UNRWA's own report on the incident states Yazuri died from bullet wounds and that there was no second fatality. The Army contends Yazuri was shot dead while attacking a soldier with a knife. Arab witnesses at the scene claimed he was badly beaten before being shot, and the question of whether Yazuri's death was justifiable homicide remains open. But no one except Hiddlestone says he was gassed.

In camps such as Jabaliya, tear gas has become part of everyday life as well as a key element in the mythology of the Palestinian uprising. Children turn the spent metal canisters into toys or wear them proudly as necklaces. Dozens of canisters are hung defiantly from utility lines throughout the camp. Almost every house, it seems, boasts a collection of one or more of the thin tin projectiles or grenade-style rubber containers.

There are no figures available on how much tear gas Israeli troops have used since December, but the use is widespread. Soldiers have fired gas canisters from rifles, hurled grenades by hand and dumped 30-inch-long cans from helicopters. Despite printed warnings on the canisters that the gas is "for outdoor use only" and "may cause severe injury if not used in accordance with this warning," soldiers pursuing alleged rioters have fired tear gas into houses, stores, clinics and even, on occasion, into hospitals.

Even now, at a time when the frequency of violent incidents and fatalities appears to be dropping, Christine Dabbagh, UNRWA's information officer in Gaza, says she gets daily reports of injuries including tear-gassing from Jabaliya and other camps. On May 21, for example, UNRWA's Jabaliya clinic reported treating 11 people for gas, including Said, who later miscarried at Shifa Hospital. The following day the report listed six tear-gas victims, two of whom later miscarried.

Altogther, doctors at Shifa Hospital, which serves most of the northern half of the Gaza Strip, say they treated 378 miscarriage cases between December 1987 and February 1988, the first three months of the uprising, compared to 335 during the same period a year earlier. UNRWA health director Badri says he tried to compile statistics to do a similar comparison at the Rafah refugee camp, but the numbers showed no significant increase.

The causes of miscarriages remain elusive because even in normal times, the estimated rate of miscarriages runs as high as 20 percent. Ikkram Said, for example, had a miscarriage and then bore three children before her latest pregnancy. It is impossible to know in retrospect exactly why she aborted this time. Besides her physical symptoms, doctors say her sense of fear after being exposed to tear gas could have been a factor.

Similarly, the death of a three-year-old girl in Gaza City last Friday remains uncertain. Local residents attributed it to tear gas. But the Army said the girl had not shown symptoms of tear gas inhalation when treated at a local hospital and said her body was spirited away by family members before an autopsy could be performed.

Dr. Issa Satti, director and chief surgeon at Ramallah Hospital in the West Bank, recalled last Feb. 20, when soldiers fired two CS gas canisters into the maternity recovery ward. There were five women and four babies in the ward at the time who were quickly evacuated, Satti said, after which he tried to enter the room to remove the canisters.

"I thought I would just throw them out the window, but I could hardly get into the room," Satti recalled. "It was so concentrated. I started to cough, and then I couldn't breathe. Even 24 hours later you couldn't enter the room."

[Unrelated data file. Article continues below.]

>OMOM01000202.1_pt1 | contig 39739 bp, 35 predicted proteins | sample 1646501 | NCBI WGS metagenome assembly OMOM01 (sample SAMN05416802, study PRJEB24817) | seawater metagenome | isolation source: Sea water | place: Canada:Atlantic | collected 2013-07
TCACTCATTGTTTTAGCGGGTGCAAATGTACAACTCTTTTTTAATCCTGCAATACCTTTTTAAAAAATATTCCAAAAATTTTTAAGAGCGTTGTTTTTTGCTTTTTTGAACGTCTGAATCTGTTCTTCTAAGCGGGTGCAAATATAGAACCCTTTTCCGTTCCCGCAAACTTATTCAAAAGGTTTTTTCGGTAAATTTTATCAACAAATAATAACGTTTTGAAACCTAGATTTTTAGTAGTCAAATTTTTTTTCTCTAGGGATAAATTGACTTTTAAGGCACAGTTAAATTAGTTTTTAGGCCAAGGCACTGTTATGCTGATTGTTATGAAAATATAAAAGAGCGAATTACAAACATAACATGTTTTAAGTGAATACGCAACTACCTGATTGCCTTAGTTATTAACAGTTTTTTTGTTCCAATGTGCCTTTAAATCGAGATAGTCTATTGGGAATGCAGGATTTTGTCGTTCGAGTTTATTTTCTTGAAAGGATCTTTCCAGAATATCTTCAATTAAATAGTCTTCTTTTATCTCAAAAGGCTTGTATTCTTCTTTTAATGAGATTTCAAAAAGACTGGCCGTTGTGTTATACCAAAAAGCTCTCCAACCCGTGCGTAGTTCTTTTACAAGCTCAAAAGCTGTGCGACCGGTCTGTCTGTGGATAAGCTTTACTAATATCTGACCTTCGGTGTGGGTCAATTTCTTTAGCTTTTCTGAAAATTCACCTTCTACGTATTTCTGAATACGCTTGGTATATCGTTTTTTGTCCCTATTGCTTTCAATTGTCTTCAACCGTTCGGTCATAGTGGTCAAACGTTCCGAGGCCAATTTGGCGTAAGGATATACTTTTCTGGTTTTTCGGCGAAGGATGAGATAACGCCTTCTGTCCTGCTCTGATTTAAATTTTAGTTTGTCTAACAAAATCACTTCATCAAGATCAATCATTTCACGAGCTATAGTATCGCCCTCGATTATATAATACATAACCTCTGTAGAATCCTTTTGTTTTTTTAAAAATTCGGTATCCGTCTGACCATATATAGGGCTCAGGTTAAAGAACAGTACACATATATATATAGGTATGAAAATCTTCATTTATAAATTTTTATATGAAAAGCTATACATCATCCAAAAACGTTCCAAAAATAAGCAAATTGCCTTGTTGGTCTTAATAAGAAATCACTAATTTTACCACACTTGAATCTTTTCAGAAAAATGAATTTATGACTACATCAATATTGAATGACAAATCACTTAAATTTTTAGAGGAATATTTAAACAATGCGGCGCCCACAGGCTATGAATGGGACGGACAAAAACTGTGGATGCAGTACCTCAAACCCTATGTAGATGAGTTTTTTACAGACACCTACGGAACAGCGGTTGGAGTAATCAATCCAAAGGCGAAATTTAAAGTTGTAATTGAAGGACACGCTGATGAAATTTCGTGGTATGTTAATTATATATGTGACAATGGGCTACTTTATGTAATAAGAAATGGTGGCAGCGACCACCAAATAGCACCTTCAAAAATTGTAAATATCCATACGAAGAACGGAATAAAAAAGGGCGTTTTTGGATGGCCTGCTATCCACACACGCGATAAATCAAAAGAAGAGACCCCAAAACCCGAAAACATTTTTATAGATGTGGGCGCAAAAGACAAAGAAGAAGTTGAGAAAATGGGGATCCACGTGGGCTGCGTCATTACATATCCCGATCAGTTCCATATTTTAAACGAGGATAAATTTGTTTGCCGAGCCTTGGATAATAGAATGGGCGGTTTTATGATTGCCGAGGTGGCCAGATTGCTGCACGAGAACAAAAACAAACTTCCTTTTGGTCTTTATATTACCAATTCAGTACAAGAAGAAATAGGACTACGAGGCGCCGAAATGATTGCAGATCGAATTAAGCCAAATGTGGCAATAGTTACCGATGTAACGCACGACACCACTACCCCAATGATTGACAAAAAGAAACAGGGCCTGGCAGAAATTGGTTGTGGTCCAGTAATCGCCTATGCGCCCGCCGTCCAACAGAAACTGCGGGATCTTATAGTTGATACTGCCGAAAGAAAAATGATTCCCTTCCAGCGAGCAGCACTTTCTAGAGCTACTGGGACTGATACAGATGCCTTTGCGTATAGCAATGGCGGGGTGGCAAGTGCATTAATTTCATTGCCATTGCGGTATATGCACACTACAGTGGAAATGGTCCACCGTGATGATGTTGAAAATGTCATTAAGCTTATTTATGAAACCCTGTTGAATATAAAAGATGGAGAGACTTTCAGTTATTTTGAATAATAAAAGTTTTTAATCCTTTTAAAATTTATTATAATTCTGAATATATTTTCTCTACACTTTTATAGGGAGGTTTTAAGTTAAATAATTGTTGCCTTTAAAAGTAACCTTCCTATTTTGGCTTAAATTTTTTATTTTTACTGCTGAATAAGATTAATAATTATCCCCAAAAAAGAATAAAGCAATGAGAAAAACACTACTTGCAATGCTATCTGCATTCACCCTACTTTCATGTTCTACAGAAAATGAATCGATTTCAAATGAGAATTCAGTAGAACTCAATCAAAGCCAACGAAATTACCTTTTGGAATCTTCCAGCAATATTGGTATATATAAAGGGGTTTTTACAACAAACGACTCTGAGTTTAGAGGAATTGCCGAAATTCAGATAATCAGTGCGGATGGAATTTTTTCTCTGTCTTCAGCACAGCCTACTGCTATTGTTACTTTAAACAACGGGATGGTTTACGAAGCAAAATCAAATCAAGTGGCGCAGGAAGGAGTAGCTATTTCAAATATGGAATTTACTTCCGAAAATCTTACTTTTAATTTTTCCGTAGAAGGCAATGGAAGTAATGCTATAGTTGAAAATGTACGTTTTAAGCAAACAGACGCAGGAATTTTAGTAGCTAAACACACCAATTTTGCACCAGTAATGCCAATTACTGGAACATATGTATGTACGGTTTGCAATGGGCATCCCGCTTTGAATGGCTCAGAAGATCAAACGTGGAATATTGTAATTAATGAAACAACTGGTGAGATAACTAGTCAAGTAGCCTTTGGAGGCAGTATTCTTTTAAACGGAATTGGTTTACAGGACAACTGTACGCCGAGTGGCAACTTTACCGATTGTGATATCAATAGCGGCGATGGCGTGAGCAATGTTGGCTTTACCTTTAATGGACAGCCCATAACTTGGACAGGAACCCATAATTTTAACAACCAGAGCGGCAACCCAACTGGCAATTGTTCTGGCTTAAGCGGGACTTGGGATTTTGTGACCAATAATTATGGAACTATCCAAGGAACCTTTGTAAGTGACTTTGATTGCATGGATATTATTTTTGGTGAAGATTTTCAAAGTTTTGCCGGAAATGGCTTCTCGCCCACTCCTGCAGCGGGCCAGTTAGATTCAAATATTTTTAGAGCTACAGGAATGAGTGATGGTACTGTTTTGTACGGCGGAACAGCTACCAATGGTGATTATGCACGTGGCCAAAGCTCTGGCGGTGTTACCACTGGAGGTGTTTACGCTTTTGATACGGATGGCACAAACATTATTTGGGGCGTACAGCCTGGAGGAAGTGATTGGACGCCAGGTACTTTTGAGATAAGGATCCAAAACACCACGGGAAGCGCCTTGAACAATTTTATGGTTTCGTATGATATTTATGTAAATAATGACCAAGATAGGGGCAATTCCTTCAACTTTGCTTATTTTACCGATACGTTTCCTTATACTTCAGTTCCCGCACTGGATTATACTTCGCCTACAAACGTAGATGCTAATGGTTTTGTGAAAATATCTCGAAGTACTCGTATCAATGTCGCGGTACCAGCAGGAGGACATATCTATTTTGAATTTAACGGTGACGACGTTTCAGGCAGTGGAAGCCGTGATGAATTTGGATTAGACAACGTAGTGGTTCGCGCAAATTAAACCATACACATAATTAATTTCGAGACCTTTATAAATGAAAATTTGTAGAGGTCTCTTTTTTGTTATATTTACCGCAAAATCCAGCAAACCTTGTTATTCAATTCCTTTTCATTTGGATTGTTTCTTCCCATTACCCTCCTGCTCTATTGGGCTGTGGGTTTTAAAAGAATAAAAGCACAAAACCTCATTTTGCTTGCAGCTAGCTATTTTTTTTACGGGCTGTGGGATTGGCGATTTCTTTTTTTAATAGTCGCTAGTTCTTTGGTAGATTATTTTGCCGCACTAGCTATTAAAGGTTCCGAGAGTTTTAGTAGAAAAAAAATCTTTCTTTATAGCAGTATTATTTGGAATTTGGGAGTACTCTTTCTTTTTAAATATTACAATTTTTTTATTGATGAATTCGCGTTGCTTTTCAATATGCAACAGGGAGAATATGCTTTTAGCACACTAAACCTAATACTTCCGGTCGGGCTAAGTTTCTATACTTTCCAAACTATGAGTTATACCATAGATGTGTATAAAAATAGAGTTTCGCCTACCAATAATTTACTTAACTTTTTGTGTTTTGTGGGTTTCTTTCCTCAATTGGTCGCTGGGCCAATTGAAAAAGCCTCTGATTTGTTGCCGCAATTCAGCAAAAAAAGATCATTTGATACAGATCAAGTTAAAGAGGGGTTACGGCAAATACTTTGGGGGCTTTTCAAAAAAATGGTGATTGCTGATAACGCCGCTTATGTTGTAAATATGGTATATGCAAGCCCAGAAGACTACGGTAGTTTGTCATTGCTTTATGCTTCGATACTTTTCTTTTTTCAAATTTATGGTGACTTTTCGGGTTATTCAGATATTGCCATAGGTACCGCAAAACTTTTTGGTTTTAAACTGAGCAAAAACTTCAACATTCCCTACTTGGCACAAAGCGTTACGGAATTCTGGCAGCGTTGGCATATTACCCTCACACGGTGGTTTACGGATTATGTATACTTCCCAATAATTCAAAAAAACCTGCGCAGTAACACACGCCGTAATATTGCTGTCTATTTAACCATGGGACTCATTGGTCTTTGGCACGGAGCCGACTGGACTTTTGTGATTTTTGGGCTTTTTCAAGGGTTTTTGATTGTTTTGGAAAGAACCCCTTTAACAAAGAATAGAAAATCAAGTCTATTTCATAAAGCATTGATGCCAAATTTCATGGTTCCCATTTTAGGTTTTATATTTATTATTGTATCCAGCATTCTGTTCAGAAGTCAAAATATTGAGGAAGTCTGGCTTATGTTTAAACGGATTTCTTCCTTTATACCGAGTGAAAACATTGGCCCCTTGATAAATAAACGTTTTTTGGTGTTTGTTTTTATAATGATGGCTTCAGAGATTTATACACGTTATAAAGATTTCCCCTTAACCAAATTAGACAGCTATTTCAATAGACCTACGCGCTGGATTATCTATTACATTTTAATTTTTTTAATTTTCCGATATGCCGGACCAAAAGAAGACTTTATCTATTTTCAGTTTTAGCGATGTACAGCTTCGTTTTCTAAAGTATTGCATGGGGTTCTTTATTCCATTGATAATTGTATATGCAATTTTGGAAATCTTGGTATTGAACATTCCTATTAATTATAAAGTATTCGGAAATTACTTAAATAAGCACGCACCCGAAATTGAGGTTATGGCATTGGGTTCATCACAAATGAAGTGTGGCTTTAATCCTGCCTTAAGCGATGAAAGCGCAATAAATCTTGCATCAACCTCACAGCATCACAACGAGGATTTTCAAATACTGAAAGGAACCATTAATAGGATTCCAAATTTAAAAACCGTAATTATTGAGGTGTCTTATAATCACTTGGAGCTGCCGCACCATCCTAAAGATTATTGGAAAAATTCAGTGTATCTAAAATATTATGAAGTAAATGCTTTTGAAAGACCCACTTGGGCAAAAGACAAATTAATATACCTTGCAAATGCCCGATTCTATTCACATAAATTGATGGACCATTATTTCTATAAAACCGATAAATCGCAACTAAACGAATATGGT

Satti, who is one of the West Bank's best known and most respected physicians, said he has concluded after months of watching soldiers use tear gas in Ramallah that "when used properly outdoors, I think it's harmless. But we've had people who have had gas fired into their homes. Someone kept inside long enough could certainly die."

An Army spokeswoman said soldiers were instructed to use tear gas only in open areas and that other uses of the gas were in violation of orders. She noted that the Army had taken pains to choose a form of tear gas that would not prove harmful to its own soldiers because sudden wind changes often expose them to its effects.

Brig. Gen. Danon said the Army had relied upon two reports in 1969 and 1971 by the Himsworth Royal Commission into the medical and toxicological effects of tear-gas use in Northern Ireland. Both reports indicated that CS gas was the safest and least toxic and had the least long-term health effects, said Danon.

The Army surgeon general conceded that health conditions in Gaza are poor but said many factors associated with the uprising were to blame. The United Nations' supplemental feeding clinics for pregnant women and children have functioned only sporadically due to civil violence and to military curfews. Sewage systems and running water have broken down in many places and have not been repaired. Garbage collection is sporadic at best.

"All of these are far more important in terms of their effect on the health of the population than the occasional use of riot-control agents such as tear gas," he said.

But Dr. Jonathan E. Fine, an internist who is executive director of Physicians for Human Rights, a Boston-based rights group, contended that the Himsworth reports had drastically underestimated the harmful effects of CS gas.

"There's a tremendous under-appreciation of the dangers of tear gas," said Fine in a telephone interview. "In my opinion it's a misnomer to call this stuff 'tear gas.' It's really poison gas . . . . "

A team of four American physicians from Fine's group who visited the West Bank and Gaza in February said in their report that they could not substantiate claims of an increase in the incidence of miscarriages due to tear gas. Even so, Fine warned, Israel should not take the safety of tear gas for granted.

"I have to question both the logic and the morality of what the Army surgeon general is saying," said Fine. "It's a double standard he's applying here. Would Israel use the same gas on its own children? I don't believe so."